IF your car engine makes funny noises after you fill 'er up, consumer advocate Mark Green says you may be getting had at the pump.
Mr. Green found that 1 in 6 gas pumps in New York was dispensing low octane fuel but charging for high octane when he served as the city's consumer-affairs commissioner from 1990 to '93.
Octane fraud is just one of the "scams, scandals, and schemes" Green reveals in his new 64-topic book "The Consumer Bible: 1001 Ways to Shop Smart."
"I love quantifying fraud," the enthusiastic author explains in an interview.
Green says because consumers have more products to choose from in the '90s, they have to "get smart" by shopping around in order to save money. "The biggest consumer sin is sloth," he says.
Combining the results of extensive research he did in the '80s, Green found that "a really brilliant shopper could save up to 20 percent of their spending if they shopped smarter [and] avoided scams."
In "The Consumer Bible," Green discusses gimmicks and fraud he's discovered over the years involving a wide range of products and services including airline tickets, lawn care, mutual funds, and dry cleaning.
He encourages buyers to "be aware" by remembering three golden rules: "compare prices; speak to a friend or family member who's already made a major purchase to learn from them; and, if it sounds too good to be true, it probably is."
Saving money on a daily basis can be as easy as picking generic products over more expensive brand names, he says. "Americans could cut about 15 percent off their grocery bills" by choosing such brands, he writes in his book. Those who tend to shy away from these products, he says, should "experiment once."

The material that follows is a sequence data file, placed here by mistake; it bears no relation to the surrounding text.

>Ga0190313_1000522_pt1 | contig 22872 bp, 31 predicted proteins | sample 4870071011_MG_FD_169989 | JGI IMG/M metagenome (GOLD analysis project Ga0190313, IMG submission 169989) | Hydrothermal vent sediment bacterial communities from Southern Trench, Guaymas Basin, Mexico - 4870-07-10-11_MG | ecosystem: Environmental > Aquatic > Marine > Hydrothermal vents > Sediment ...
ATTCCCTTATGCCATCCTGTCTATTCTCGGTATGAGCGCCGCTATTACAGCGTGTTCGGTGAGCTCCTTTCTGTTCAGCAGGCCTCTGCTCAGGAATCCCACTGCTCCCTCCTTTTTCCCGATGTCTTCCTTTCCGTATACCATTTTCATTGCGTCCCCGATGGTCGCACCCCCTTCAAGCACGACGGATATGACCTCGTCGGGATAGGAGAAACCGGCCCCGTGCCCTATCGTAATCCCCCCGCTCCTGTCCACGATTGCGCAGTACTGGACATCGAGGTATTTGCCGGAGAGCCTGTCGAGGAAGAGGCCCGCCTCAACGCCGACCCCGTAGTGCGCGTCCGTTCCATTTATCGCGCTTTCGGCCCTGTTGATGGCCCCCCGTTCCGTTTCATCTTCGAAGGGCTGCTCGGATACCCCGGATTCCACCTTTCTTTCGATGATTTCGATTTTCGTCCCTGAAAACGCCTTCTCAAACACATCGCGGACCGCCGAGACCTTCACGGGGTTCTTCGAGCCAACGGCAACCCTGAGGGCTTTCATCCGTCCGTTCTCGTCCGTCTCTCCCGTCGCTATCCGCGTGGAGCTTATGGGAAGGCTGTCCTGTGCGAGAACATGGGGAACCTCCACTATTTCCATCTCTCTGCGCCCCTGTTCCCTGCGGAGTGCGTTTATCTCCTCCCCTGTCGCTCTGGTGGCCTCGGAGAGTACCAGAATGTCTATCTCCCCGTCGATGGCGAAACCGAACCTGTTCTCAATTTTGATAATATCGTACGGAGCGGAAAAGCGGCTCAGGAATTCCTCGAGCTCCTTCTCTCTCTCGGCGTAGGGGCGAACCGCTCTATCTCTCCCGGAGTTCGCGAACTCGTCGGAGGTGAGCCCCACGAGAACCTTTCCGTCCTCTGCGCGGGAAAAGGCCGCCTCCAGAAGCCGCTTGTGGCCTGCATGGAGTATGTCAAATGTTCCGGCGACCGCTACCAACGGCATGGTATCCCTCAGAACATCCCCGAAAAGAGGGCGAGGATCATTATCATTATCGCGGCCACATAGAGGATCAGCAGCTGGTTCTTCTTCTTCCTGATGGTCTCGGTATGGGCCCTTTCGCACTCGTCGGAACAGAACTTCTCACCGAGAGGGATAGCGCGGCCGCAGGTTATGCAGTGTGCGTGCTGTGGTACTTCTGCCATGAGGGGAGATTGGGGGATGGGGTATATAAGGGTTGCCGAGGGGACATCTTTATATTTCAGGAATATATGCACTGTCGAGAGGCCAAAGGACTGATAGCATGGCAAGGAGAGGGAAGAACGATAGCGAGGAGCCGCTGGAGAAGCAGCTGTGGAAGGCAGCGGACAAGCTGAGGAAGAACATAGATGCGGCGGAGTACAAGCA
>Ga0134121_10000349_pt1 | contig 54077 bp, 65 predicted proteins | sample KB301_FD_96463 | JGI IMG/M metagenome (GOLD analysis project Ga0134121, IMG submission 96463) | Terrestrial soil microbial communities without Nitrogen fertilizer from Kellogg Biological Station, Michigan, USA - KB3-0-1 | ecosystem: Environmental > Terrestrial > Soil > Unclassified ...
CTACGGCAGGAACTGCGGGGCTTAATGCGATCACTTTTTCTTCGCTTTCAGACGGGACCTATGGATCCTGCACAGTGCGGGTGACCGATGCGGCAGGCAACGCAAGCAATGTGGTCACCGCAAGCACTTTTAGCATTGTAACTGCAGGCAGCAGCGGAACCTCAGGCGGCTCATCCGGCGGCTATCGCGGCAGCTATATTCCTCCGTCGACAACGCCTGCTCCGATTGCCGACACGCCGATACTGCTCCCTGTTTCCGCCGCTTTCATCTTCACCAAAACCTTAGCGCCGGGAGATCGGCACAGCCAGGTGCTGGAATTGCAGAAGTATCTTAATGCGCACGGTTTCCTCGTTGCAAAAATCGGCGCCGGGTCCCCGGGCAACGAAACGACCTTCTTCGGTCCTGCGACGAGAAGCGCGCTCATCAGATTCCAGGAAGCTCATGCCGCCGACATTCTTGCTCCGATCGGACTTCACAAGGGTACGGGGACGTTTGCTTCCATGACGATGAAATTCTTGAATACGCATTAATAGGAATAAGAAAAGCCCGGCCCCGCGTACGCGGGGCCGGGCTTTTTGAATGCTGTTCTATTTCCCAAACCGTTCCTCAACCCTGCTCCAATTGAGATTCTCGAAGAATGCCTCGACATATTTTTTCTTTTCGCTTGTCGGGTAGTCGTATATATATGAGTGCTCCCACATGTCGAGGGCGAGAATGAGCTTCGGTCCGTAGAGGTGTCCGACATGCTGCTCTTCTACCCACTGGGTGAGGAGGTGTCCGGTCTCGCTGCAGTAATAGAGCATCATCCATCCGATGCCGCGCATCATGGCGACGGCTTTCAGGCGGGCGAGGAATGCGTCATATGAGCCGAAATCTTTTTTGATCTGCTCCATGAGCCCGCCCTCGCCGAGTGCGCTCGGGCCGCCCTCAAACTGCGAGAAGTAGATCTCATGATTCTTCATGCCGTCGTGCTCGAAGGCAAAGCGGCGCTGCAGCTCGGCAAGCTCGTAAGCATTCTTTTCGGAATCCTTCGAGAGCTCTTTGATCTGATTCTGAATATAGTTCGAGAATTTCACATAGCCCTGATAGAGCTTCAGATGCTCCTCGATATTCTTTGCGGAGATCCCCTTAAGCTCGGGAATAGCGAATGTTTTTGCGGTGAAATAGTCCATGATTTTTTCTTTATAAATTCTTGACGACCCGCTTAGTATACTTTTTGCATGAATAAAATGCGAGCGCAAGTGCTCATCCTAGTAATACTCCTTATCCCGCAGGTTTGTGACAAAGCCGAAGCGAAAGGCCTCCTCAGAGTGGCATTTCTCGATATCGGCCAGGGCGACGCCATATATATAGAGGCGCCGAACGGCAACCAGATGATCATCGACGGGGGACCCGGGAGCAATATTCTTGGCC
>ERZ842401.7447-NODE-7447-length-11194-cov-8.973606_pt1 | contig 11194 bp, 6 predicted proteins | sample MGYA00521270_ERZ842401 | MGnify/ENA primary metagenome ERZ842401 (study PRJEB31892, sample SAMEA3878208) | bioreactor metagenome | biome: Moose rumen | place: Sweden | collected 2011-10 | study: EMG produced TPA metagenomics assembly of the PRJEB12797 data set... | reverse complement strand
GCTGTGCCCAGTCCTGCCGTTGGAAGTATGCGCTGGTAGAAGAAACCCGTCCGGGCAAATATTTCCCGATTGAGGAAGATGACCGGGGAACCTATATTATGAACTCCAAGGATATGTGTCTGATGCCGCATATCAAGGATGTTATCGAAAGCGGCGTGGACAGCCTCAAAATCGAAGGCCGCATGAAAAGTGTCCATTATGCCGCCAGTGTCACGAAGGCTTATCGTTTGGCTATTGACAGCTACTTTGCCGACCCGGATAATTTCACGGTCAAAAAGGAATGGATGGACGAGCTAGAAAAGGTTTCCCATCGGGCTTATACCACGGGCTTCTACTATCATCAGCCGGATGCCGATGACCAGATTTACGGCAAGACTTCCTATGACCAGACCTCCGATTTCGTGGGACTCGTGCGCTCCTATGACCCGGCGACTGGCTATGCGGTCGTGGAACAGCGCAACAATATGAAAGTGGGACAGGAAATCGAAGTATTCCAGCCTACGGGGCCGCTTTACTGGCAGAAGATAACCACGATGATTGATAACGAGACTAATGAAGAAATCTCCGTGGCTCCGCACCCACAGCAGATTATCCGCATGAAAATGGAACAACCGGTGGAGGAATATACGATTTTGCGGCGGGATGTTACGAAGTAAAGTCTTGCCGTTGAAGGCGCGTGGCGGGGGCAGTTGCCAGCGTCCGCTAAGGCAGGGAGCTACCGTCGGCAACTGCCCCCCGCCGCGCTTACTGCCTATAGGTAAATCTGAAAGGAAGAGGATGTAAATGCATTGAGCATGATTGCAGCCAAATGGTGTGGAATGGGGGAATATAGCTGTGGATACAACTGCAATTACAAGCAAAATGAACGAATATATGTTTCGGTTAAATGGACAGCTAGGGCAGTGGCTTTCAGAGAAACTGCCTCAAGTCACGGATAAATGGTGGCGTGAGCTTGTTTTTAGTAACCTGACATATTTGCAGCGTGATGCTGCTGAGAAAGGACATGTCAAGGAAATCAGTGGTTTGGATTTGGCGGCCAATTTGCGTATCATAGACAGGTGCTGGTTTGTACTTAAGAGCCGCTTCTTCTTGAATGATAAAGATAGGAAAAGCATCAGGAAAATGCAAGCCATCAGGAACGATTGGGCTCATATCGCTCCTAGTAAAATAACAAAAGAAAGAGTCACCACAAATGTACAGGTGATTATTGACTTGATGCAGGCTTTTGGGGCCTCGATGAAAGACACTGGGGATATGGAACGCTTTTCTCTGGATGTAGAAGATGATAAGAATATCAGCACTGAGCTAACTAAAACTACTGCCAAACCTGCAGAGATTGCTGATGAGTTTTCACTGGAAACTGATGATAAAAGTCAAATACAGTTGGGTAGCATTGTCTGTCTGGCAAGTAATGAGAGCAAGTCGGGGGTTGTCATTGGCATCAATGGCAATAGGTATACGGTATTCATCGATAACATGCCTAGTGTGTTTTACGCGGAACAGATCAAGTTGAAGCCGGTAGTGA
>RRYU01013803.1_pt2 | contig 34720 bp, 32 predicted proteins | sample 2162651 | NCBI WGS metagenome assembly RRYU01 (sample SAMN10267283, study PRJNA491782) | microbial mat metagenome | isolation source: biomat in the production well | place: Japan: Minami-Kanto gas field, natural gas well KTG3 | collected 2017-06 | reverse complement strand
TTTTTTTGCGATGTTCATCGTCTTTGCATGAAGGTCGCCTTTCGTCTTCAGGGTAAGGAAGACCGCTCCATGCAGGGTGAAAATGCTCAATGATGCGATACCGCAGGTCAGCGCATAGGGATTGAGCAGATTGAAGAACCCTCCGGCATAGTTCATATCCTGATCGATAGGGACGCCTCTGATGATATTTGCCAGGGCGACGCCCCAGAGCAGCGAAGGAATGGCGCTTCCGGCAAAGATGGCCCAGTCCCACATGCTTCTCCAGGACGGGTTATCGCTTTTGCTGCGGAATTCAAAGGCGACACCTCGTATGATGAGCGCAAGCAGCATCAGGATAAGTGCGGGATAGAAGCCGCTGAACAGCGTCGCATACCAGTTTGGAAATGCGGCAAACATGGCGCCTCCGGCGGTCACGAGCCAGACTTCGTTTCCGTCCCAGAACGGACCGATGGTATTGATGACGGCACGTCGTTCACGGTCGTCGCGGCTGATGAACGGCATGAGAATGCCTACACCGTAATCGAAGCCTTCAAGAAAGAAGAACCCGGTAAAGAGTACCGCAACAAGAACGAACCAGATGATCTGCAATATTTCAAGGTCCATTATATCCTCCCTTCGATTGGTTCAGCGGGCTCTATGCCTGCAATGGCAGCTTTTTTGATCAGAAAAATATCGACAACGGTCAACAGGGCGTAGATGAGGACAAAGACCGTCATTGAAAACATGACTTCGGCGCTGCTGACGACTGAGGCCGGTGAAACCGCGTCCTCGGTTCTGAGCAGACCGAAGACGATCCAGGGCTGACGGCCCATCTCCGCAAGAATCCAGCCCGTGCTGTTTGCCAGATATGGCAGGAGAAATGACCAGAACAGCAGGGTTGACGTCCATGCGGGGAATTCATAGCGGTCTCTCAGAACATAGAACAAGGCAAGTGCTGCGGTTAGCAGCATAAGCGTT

For travelers, "The Consumer Bible," written with the help of Glenn von Nostitz, Nancy Youman, and Olivier Sultan, offers a wealth of information, including these tips:
* If you get bumped from an overbooked flight, and you were there 15 minutes ahead of departure time, by law you can get up to $200 from the airline if you arrive at your final destination more than one hour late.
r For a little more elbowroom on a plane, ask for an aisle seat in the center rows. These are the last seats to fill up.
* Senior citizens should take advantage of discounts and special coupons, which most airlines offer.
Green, who has written 14 other books including 1984's "Who Runs Congress?," spent 10 years after law school working for consumer advocate Ralph Nader, another three years as New York's consumer-affairs commissioner, and is currently the city's public advocate, the second-highest elected position in the city next to the mayor.
"Home-improvement contractors are the biggest complaint category I used to get year after year," Green says. He notes that this is a national problem, as well. To avoid being taken by contractors, he says, insist on a contract and don't pay more than one-tenth to one-third of the amount due upfront.
Consumer-law enforcement is on the decline because of "budget and ideological threats," so consumers have to watch out for often subtle scams, Green says.
For instance, he has found supermarket scanners charging the regular and not the advertised sale price of an item. He also cites manufacturers who, over time, "shrink boxes" - put fewer paper towels on a roll or fewer ounces in a bottle - but charge the same price.
The key to combating such deceptive measures is to protest - something too few consumers do. "While surveys have shown that 1 in 4 consumers of a product or service, on average, have a problem with that product or service, only 1 in 25 consumers actually articulate their objection and complain," Green says.
"If you talk back, you can get your money back more often than not," he says.
Green advises that returning to an offending store with a "calm, self-confident, but implicitly threatening request" is a consumer's first course of action. If this proves unsuccessful, Green recommends going to your state's department of consumer affairs or attorney general's office - their clout will often bring results.